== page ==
This program project on immunoregulation in human transplantation, interdisciplinary and interinstitutional, is designed to develop and apply new knowledge of the signals involved in blocking activation of effector T cells and in promotion of an active suppressor cell response. Project 1 will explore the nature of antigens recognized by alloactivated suppressor cells in man, and will utilize novel monoclonal antibodies which subdivide the CD4(T4) and CD8(T8) subsets to isolate the suppressor circuit for more detailed study. Unusual subsets, either doubly positive for CD4+CD8+, or bearing the gamma-delta T cell receptor (T3-Ti), have been identified in blood and kidney graft infiltrates, and they will be studied as potential regulatory cells. Project 2 will expand development of monoclonal antibodies to the T200 family of molecules to use in study of the signals transduced by these molecules to preferentially activate effector or suppressor cells, and will also develop sets of anti-CD4, anti-CD8, and anti-CD3 antibodies which either block, enhance, or have no effect on T cell activation. The molecular basis of these effects will be studied in detail. Project 3 will continue to establish the optimal conditions for in vivo immunosuppression using monoclonal anti-IL- 2 receptor antibodies in a cynomolgus primate model of renal allotransplantation, and will assess other strategies for targeting activated T cells via the de novo synthesized high affinity IL-2 receptor. New antibodies of specific interest from Project 2 will be utilized in the in vitro analysis of suppressor/modulator circuits in Project 1, and some will be selected for testing as immunosuppressive agents in the primate renal transplant model. Renal transplant recipients of the Brigham and Women's and Beth Israel Hospitals will participate in a variety of immuno- therapeutic trials. Selective study of their cellular responses will be performed in Project 1. A Clinical Core consists of the investigative staff caring for the patients and responsible for protocols. A Pathology Core provides immunopathologic study of renal material from patients and monkeys for analysis of cellular subsets and states of activation. The long-term goal is to develop new approaches to regulating the T cell dependent immune response based upon more precise knowledge of regulatory circuits.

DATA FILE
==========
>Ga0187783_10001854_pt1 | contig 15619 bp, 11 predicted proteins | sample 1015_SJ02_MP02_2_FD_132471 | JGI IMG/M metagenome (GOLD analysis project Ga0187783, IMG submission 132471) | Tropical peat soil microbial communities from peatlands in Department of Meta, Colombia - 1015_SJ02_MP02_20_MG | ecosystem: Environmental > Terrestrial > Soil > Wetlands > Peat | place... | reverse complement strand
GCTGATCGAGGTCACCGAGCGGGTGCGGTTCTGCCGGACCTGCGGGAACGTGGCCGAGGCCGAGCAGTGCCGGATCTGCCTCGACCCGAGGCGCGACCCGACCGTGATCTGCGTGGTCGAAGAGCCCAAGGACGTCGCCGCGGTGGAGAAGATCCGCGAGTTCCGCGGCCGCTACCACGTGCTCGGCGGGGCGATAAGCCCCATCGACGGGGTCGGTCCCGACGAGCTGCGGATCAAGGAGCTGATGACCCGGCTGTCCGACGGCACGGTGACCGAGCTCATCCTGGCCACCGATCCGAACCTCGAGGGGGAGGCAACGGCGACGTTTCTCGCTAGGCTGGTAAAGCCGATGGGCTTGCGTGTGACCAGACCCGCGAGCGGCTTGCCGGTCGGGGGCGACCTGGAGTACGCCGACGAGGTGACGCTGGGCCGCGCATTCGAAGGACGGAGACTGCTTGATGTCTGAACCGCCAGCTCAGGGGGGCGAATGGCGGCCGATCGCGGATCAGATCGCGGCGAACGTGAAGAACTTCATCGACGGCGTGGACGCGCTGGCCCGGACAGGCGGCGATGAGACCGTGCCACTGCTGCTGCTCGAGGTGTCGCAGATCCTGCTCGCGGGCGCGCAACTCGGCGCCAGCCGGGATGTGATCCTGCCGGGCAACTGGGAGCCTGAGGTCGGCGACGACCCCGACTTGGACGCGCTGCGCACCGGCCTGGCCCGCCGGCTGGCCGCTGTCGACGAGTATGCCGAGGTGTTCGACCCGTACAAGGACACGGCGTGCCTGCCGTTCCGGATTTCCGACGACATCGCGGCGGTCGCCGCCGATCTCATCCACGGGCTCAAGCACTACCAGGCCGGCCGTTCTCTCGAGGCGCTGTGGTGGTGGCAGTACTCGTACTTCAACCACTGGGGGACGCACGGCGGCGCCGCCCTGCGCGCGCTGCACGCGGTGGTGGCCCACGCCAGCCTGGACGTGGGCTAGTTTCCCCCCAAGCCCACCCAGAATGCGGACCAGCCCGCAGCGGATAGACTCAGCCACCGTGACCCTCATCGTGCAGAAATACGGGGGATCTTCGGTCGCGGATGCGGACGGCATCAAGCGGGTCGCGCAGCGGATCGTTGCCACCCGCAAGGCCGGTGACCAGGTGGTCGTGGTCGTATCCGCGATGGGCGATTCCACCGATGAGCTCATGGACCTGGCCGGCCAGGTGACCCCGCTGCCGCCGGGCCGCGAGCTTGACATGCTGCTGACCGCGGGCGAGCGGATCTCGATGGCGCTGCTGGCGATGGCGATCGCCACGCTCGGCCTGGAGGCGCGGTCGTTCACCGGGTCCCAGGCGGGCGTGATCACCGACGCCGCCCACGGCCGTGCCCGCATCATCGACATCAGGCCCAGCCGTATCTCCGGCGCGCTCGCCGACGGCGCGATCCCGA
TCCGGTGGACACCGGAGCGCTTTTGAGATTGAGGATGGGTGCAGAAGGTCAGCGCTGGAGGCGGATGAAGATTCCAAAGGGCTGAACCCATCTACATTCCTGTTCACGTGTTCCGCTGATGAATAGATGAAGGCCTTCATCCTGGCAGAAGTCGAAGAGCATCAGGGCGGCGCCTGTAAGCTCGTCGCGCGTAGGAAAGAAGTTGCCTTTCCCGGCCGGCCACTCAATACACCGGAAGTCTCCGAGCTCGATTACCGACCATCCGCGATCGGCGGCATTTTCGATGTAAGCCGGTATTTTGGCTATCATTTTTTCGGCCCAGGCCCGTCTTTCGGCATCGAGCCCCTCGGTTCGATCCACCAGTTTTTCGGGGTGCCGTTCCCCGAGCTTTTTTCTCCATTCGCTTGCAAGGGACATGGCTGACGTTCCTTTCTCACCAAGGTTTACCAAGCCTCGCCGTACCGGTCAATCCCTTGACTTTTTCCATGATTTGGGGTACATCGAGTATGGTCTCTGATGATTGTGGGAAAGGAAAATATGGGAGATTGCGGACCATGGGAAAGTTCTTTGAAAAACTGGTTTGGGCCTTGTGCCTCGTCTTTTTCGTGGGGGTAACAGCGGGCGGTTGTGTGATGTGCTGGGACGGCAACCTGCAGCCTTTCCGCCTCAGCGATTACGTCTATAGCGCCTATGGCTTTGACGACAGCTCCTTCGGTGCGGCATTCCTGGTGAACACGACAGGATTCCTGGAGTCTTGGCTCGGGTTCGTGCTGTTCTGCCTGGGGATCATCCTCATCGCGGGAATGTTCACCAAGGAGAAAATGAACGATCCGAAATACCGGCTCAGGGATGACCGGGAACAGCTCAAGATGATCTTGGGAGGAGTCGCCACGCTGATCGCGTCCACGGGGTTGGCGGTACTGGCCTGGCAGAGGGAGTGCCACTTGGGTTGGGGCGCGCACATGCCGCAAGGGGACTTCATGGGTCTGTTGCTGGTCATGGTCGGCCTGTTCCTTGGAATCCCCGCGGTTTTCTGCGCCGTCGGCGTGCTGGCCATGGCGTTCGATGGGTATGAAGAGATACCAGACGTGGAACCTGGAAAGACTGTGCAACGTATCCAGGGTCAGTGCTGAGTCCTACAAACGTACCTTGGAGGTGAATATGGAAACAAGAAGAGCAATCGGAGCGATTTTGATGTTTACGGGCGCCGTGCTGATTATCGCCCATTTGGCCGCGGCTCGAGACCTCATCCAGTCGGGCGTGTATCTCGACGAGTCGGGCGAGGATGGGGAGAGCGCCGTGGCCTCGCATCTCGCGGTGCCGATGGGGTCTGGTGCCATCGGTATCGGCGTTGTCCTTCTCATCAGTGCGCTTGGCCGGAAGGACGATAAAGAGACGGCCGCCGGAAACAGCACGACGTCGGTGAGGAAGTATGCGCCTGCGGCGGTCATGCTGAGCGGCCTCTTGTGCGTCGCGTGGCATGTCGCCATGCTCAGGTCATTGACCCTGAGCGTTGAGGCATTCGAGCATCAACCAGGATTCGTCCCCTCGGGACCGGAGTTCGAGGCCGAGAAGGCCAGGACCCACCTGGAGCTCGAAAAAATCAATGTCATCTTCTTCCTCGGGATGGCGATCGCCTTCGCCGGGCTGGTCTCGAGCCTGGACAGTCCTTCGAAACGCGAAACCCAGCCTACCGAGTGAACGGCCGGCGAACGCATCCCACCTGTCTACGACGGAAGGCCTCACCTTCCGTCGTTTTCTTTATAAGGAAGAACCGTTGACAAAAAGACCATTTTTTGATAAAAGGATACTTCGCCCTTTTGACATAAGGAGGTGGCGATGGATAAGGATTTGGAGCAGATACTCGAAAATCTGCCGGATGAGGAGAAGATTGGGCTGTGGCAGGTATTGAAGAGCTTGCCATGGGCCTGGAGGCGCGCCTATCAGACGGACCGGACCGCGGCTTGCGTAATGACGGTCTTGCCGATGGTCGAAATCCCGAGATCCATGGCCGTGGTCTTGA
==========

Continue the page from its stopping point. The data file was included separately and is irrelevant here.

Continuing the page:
National Institute of Health (NIH)
National Institute of Allergy and Infectious Diseases (NIAID)
Research Program Projects (P01)
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Allergy, Immunology, and Transplantation Research Committee (AITC)
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Brigham and Women's Hospital
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